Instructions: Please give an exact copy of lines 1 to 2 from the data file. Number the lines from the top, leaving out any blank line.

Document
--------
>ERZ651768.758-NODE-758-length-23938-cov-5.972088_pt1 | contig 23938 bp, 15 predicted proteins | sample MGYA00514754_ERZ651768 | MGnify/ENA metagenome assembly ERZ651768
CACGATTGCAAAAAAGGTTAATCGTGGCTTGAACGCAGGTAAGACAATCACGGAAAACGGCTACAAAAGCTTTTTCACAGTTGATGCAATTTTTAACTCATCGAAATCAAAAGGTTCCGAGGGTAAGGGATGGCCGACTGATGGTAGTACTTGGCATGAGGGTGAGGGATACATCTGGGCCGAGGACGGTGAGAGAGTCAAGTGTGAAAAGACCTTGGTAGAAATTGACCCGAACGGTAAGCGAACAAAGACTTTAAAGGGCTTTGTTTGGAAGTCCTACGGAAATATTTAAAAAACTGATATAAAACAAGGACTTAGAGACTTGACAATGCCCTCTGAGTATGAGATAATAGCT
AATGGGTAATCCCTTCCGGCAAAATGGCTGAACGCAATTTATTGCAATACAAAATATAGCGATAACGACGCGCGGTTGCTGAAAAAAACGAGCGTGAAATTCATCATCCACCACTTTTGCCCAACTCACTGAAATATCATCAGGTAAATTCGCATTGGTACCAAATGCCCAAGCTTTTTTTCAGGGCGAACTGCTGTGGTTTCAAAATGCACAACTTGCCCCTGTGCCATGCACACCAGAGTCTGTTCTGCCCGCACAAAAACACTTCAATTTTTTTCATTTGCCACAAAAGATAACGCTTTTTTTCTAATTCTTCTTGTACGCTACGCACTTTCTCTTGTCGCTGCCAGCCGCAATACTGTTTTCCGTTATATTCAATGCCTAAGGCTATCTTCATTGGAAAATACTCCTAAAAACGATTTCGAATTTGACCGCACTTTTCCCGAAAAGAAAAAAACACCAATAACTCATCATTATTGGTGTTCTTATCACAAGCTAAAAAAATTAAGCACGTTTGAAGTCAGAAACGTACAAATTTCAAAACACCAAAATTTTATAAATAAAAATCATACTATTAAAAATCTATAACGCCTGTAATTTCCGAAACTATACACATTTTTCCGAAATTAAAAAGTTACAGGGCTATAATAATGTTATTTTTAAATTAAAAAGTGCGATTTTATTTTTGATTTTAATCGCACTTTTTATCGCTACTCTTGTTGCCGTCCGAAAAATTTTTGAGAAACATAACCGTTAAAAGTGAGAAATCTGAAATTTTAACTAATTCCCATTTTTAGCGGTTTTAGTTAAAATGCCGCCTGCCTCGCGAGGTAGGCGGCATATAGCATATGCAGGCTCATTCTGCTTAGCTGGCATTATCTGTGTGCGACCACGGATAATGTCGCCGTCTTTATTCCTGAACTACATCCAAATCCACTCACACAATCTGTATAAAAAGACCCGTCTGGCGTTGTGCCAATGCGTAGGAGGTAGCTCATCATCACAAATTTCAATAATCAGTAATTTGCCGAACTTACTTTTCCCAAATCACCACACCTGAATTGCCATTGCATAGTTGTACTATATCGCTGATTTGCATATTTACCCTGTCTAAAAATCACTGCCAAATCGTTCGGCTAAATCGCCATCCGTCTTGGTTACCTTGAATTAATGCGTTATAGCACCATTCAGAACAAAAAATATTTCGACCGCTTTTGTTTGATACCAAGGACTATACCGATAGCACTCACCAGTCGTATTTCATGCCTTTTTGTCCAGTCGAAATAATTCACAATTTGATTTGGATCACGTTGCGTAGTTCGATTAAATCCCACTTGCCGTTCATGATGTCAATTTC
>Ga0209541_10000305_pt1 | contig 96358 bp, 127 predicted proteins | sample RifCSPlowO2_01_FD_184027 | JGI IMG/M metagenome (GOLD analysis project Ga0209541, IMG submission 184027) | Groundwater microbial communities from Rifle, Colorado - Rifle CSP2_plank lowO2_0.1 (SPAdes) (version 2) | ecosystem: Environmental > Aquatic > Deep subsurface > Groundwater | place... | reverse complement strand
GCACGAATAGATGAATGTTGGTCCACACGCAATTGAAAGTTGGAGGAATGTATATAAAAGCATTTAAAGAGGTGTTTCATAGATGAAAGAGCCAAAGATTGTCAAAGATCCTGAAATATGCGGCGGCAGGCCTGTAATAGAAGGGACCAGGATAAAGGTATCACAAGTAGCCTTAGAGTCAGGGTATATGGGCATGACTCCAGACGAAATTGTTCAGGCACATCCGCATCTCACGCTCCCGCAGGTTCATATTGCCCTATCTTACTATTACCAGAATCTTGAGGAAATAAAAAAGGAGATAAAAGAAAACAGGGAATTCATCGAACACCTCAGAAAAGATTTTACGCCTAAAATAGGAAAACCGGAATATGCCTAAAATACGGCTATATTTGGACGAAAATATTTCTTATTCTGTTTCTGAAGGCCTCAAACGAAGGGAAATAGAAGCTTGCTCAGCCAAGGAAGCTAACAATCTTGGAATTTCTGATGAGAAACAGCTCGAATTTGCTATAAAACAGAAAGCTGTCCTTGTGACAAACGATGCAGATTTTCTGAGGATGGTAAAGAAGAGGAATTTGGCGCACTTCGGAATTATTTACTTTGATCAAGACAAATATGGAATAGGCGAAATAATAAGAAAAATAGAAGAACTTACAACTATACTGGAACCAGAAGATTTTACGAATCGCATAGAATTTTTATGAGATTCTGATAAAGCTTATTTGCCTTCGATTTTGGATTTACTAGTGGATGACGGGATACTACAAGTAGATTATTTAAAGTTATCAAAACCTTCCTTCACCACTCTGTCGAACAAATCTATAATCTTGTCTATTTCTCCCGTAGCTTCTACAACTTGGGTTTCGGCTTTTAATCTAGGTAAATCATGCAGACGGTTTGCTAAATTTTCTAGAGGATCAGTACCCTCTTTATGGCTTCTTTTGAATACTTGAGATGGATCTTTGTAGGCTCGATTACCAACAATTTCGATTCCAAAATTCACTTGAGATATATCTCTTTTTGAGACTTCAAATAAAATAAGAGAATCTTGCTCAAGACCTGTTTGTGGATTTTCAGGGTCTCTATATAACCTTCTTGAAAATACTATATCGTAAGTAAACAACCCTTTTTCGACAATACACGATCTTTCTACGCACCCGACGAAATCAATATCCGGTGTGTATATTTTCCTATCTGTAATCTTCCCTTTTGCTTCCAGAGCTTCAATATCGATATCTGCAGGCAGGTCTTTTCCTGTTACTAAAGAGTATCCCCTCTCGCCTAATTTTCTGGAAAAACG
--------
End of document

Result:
>ERZ651768.758-NODE-758-length-23938-cov-5.972088_pt1 | contig 23938 bp, 15 predicted proteins | sample MGYA00514754_ERZ651768 | MGnify/ENA metagenome assembly ERZ651768
CACGATTGCAAAAAAGGTTAATCGTGGCTTGAACGCAGGTAAGACAATCACGGAAAACGGCTACAAAAGCTTTTTCACAGTTGATGCAATTTTTAACTCATCGAAATCAAAAGGTTCCGAGGGTAAGGGATGGCCGACTGATGGTAGTACTTGGCATGAGGGTGAGGGATACATCTGGGCCGAGGACGGTGAGAGAGTCAAGTGTGAAAAGACCTTGGTAGAAATTGACCCGAACGGTAAGCGAACAAAGACTTTAAAGGGCTTTGTTTGGAAGTCCTACGGAAATATTTAAAAAACTGATATAAAACAAGGACTTAGAGACTTGACAATGCCCTCTGAGTATGAGATAATAGCT